In both "Winter" and "Spring", I have explored spontaneous gestural painting objects to express seasonality. The concepts I’ve explored are those of mortality and regeneration. “Spring” examines the burgeoning fecundity of life and its rebirth after winter My paint application here is deliberately loose, as spontaneous as the spring rain and as unpredictable.

"Into Primal Elements"


photograph and mixed media, 24 x36 inches, 2021, $800

Incorporating bone found on my property and ashes, this work speaks to life and mortality.

"Dense Gathering"


photograph and mixed media, 24 x 36 inches, 2021, $800

This quote from Virgil seemed to capture the essence of the fullness of a life well-lived.

"Jack Pine"



mixed media on canvas, including wasp nest in chicken wire, 60 x 48 inches, 2018, $2880

"Jack Pine" combines painting with photography and found objects to express my connection to a glorious old jack pine that sits outside my studio window on a wildflower strewn slope that curves down to one of the original, abandoned barns on my property. I’ve tried to capture the tangled and uncontrolled growth of all the native plants that so many think of as weeds. Their hardiness, like the Jack Pine’s, is a tribute to the tenacity of nature. The wire basket contains shards of natural paper from a wasp nest and of the paper that has been manufactured from the pulp of trees like the old pine. I printed my photo of the old Jack Pine on onion skin paper which I fixed to the canvas. Translucent layers of thin paint create an ephemeral ground. Splashes of heavier paint suggest the flora while the bees wax pays tribute to the transformative role of the bees in pollinating and in creating honey from pollen.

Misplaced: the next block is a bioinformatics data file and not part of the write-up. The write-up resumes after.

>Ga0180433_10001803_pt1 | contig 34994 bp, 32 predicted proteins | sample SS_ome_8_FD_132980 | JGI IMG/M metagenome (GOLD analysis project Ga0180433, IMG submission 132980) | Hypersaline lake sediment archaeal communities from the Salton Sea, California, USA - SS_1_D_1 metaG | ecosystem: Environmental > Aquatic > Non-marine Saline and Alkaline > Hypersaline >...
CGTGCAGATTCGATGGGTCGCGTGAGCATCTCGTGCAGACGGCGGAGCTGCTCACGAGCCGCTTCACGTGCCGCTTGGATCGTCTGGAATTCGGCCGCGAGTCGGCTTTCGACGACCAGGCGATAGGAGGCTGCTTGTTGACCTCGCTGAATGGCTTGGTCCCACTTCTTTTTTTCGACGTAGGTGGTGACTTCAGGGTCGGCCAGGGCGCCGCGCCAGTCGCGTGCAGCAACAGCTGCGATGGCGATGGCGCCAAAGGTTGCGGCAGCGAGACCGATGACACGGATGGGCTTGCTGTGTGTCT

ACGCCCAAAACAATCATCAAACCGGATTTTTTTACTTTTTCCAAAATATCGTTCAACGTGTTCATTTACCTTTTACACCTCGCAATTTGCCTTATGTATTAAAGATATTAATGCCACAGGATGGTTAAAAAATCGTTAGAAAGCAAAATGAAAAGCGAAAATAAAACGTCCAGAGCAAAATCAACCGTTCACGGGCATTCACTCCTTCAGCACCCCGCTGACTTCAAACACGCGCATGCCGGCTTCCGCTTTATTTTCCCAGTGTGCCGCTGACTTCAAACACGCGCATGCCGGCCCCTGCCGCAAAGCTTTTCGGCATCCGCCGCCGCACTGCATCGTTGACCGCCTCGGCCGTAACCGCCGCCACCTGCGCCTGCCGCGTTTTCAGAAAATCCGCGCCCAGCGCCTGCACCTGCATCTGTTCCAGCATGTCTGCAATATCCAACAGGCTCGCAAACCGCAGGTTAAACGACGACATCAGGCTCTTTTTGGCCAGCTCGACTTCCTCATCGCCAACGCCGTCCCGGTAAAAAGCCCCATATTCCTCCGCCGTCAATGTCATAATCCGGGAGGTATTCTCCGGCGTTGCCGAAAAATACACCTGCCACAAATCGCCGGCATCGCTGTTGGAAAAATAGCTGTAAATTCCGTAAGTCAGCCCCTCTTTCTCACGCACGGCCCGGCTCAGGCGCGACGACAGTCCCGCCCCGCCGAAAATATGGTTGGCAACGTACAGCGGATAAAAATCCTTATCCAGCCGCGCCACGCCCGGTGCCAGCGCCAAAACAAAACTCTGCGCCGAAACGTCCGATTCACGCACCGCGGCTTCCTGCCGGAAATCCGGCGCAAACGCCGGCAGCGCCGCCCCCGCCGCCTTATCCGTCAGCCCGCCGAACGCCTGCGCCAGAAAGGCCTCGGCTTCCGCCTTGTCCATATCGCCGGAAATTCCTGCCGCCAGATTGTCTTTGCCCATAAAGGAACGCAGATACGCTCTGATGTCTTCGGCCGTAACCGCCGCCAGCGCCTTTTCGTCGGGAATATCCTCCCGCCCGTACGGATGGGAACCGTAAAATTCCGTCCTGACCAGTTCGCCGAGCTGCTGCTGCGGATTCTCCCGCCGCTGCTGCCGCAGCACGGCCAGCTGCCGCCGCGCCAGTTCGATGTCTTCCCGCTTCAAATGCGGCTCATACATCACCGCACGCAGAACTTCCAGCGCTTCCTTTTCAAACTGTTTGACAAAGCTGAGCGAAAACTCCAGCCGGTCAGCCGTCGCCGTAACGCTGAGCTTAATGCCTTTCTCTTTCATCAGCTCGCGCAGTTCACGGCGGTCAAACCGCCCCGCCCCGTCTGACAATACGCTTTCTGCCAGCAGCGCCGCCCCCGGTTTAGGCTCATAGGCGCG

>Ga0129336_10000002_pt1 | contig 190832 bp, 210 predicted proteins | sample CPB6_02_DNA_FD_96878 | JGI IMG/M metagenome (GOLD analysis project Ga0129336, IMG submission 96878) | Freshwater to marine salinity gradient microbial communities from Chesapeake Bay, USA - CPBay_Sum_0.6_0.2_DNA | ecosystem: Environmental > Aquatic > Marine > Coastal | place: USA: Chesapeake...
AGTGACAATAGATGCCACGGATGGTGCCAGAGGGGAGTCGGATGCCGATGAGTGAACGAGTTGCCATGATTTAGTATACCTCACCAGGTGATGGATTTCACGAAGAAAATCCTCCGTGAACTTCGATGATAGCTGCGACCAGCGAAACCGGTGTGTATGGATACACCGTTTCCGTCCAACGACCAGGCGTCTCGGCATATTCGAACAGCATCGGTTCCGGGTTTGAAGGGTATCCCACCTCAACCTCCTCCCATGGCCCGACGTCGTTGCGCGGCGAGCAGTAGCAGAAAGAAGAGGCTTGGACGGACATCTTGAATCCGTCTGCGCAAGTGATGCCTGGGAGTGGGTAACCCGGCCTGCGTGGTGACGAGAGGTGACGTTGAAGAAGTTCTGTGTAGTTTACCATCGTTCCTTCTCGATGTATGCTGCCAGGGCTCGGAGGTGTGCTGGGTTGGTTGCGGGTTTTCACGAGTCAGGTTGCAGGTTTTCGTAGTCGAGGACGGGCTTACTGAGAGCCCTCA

mixed media on linen, 48 x 60 inches, 2023, $2880

Winter is a dormant time.  Life slows, sleeps, and waits for the warming spring sun before it enters a new cycle of growth and reproduction. It is a quiet time.  Signs of life are few and only the hardiest creatures prevail.  Even in the quietest periods, there is a latent energy waiting to burst out. This cycle of dormancy and growth is one that has lasted for millennia.  Here, even the boulders that were formed in the earliest stages of the earth’s development are still part of the process of change as they  have slowly been shaped and rounded by millions of years of erosion.